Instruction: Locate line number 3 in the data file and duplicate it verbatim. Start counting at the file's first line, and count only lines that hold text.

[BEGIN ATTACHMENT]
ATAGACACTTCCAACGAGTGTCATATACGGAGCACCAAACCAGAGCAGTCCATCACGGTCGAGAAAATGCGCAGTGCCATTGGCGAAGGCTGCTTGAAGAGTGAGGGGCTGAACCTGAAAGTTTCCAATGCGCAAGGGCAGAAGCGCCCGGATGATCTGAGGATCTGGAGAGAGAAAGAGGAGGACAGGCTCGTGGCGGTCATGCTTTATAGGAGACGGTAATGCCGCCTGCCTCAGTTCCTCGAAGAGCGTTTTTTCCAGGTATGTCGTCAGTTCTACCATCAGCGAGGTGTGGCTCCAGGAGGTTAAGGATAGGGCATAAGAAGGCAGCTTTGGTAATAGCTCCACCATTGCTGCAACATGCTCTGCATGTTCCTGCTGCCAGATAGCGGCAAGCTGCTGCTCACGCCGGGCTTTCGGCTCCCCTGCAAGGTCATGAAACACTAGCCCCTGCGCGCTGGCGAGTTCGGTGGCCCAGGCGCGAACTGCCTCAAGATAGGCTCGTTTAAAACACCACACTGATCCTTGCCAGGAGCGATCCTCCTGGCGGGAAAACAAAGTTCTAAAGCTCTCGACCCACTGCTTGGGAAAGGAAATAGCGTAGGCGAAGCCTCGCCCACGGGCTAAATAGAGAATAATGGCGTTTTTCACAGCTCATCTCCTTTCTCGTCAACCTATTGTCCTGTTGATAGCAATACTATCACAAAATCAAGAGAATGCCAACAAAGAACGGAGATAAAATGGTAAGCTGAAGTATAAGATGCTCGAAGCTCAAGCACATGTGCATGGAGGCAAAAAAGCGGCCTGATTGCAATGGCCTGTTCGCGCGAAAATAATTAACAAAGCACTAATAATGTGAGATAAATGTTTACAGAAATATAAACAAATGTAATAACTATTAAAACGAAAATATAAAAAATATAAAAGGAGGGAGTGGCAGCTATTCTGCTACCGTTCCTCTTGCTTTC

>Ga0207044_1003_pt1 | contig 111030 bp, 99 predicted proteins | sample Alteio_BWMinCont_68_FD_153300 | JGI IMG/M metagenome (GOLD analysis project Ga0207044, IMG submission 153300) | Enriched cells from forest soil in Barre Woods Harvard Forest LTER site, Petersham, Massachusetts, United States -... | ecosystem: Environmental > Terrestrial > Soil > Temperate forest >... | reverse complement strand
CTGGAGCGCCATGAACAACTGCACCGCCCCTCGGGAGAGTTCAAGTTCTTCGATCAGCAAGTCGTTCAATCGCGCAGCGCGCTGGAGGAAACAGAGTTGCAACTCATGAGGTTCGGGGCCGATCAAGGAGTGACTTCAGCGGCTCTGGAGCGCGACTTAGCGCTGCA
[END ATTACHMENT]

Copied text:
CTGGAGCGCCATGAACAACTGCACCGCCCCTCGGGAGAGTTCAAGTTCTTCGATCAGCAAGTCGTTCAATCGCGCAGCGCGCTGGAGGAAACAGAGTTGCAACTCATGAGGTTCGGGGCCGATCAAGGAGTGACTTCAGCGGCTCTGGAGCGCGACTTAGCGCTGCA